Introduction to Knowledge Graph

Have you ever thought how the search engine giant GOOGLE manages to show us such a precise and vast list of results from around the world web for whatever keyword we type-in to search?



I thought when a few days back my Team Leader showed me a video of Google's I/O 2016 which made me think about what great and amazing work they are doing for us. But the question that aroused in my mind was HOW?

So I went on to google it how Google is doing what it's doing. I know the answer is not limited to just one line or one strategy or one algorithm but there would be thousands of queries and search algorithms working behind for the results we get only in seconds. To be specific google processes over 40,000 search queries per second on an average which serves to over 3.5 billion searches per day. Isn't it amazing?

But the question is where all these data come from? Google has a huge knowledge base where it stores all the information gathered about its users and their general trends like what they search, look, do, and use. Other than extracting data from Wikipedia, Freebase and CIA World Fact-book, there are numerous techniques working for such large but close data collection of the user's general interests and trends such as searches we made, web crawling, web analytics, ad servings, web clicks, google apps that we use like Gmail, youtube, twitter, feed burner, google books, google news and so on. Google has spotted various data collections to support its knowledge base. It acquired the public online collection Freebase to enhance its search in 2010. And after that, there comes Google's new idea of KnowledgeGraph that replaced the Freebase to make searching a totally different experience for its users and I guess this is what we are having today.


In 2012 Google and Freebase team decided to shut down Freebase and adapted a new technique of searching to make it a real-world search engine. The conventional searching includes matching the keywords to the queries and indexing into the data pool to return the most relevant results. But the Knowledge graph is somewhat different. It is a more semantic, fast, and enhanced way of searching. Unlike conventional databases, the Knowledge Graph is not just about storing the object but instead storing and understanding the facts and relationships between those real-world entities to refine the results returned to the user query.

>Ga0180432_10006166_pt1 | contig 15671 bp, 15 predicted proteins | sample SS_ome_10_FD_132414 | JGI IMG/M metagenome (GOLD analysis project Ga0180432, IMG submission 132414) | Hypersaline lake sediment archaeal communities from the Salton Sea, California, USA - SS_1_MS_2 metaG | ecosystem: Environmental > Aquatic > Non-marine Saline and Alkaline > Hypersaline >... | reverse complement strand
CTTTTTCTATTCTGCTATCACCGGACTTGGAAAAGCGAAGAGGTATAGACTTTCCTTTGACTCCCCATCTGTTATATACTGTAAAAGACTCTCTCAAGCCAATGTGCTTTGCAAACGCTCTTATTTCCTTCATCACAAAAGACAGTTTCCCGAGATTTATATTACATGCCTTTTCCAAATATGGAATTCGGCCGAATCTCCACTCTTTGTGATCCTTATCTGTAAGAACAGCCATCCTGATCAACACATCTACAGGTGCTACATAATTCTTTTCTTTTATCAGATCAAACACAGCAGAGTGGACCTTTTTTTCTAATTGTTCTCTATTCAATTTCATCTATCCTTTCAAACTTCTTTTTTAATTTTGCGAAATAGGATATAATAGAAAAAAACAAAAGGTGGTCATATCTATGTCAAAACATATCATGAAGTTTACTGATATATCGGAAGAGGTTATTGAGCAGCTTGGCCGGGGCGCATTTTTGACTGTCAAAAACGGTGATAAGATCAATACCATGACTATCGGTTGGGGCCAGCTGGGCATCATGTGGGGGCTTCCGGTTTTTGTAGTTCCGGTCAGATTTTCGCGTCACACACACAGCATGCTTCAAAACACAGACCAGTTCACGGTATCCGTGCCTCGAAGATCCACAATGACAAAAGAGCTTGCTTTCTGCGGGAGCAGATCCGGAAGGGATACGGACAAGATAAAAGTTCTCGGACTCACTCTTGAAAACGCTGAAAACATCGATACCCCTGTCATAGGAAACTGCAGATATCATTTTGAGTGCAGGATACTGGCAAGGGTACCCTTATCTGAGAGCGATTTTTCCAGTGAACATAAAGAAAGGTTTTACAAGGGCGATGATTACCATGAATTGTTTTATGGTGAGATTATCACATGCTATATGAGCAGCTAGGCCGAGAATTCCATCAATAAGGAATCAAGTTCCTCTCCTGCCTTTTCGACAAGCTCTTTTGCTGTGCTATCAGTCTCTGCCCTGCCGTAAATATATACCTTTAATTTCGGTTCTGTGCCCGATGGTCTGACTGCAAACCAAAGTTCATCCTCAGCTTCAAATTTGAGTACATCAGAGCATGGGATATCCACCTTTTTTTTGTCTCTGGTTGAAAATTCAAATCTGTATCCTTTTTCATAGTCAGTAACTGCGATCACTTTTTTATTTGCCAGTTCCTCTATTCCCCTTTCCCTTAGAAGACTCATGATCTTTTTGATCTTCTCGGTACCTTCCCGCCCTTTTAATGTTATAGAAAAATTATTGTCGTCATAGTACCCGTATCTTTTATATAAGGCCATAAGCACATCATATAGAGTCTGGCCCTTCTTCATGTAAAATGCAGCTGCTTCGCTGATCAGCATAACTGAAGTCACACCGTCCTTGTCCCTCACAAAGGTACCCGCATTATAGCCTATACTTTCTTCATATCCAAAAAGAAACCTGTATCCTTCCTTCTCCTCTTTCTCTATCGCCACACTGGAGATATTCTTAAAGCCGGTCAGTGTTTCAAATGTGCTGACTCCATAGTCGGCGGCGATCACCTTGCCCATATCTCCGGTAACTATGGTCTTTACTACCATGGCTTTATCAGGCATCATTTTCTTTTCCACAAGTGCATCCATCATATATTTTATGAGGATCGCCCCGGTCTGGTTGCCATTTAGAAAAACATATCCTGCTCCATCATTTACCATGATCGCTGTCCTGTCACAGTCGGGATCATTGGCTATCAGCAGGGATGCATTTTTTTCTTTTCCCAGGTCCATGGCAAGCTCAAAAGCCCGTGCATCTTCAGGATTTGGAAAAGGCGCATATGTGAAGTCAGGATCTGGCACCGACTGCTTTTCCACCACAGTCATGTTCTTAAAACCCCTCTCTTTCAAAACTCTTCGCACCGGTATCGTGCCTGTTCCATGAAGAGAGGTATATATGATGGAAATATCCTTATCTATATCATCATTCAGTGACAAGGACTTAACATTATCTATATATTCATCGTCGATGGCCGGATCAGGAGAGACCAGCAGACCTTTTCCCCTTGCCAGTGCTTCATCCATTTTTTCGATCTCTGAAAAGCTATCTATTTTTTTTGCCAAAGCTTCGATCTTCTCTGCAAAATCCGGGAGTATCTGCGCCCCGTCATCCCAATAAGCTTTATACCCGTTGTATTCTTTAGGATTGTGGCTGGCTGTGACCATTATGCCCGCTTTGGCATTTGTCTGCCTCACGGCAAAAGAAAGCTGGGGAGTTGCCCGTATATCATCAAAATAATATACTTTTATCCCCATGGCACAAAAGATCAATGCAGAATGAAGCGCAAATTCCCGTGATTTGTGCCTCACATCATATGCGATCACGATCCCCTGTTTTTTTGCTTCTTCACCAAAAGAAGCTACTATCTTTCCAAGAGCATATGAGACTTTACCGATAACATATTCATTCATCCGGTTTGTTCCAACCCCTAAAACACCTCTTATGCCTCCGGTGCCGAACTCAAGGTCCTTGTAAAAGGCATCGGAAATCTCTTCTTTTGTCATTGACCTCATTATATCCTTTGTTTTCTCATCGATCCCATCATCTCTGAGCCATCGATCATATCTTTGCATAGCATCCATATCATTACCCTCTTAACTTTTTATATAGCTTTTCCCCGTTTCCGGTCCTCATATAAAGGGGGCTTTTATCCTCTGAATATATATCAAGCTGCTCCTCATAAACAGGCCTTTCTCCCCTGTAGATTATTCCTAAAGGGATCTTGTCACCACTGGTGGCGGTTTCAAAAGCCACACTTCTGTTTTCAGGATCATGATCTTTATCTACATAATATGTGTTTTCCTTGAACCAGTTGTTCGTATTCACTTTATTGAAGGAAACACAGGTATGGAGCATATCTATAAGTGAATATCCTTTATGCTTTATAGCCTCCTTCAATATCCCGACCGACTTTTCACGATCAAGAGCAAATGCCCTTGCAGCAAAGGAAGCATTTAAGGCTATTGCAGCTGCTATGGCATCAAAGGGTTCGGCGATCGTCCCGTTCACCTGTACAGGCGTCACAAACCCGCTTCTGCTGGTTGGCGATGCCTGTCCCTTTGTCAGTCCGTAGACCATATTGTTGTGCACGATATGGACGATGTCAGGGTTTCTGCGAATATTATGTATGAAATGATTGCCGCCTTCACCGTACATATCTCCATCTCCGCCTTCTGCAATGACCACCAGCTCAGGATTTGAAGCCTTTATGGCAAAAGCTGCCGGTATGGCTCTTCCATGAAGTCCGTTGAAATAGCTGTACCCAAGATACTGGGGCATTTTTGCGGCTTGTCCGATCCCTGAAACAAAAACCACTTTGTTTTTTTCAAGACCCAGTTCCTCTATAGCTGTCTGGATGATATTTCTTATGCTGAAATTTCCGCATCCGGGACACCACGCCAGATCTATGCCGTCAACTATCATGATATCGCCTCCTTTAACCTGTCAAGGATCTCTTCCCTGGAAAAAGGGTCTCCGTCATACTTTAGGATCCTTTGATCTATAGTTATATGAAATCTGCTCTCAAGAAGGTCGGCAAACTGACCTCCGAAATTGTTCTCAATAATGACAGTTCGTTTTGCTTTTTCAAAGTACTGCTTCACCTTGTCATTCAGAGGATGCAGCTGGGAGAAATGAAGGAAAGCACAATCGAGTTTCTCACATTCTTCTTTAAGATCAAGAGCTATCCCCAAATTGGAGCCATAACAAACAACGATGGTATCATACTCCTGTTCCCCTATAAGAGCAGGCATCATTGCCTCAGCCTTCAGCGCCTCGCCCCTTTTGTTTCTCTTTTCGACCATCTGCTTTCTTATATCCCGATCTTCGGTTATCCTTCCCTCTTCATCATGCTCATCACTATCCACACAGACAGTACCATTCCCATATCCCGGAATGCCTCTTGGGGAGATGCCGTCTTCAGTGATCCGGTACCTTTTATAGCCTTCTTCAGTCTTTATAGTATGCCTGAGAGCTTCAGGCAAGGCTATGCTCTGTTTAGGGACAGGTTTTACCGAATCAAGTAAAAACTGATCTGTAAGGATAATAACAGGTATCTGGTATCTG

The main idea behind this new initiative was to make an intelligent and smart system you can talk to and it will answer everything you ask it. And in order to complete this dream, Google is making continuous efforts and has almost done by announcing its new product Google Home which is also based on the idea of understanding and answering your real-world queries and act accordingly to help you in your daily busy daily life. The knowledge graph is about the actual knowledge and it is knowledge with some other knowledge. The knowledge graph understands the entity and provides the relevant data with some other information of interests. We're all familiar with the “People also search for” feature of google search. While writing this blog I searched for “Google” and it showed me People also search for Facebook, Twitter, LinkedIn, Google+, and Instagram. Similarly, I searched for Larry page and I also got to know about other CEO and founders like Sergey Brin, Sundar Pichai, Lucinda Southworth, Mark Zukerberg and Eric Schmidt. The knowledge graph provides search results for all your queries regarding places, peoples, buildings, books, celebrities, sports, whatever google knows in a more intelligent way.


The knowledge graph is smart enough to return the most relevant result to your query whether you're searching for Taj the beautiful monument, Taj the famous hotel, or Taj the casino. I've previously said the knowledge graph is knowledge with some other knowledge. That is true. It is actually a graph of related knowledge and information about the entities it contains, to make it really quick and easy to get the most and best out of a search as it summarizes the relevant content around the topic. For example, if I search for Sunder Pichai on google, I also get to see on the side panel of the search page a graph of his personal info like when he was born, what is his nationality, education qualification, his parents and spouse, etc. If I google about one famous author or singer I'll also get to know about other authors or singers which actually add to my GK ;-).


And Google is not the only one using this technique but the other social giants and competitors like Microsoft, Yahoo are also working on it, but Google's knowledge graph is not only dominating the internet and market but it's even stabbing or say killing the Wikipedia. Google is really doing a remarkable job and we hope to see some more amazing and useful inventions from Google in the near future that will become a trend for all the tech giants. Behind a simple page of search, a really complex system carefully crafted, structured, and maintained is working to provide us with the best results possible. And while you were busy reading this post, in the meantime there have been performed another billion searches. So enjoy googling with Google's Knowledge Graph. ;-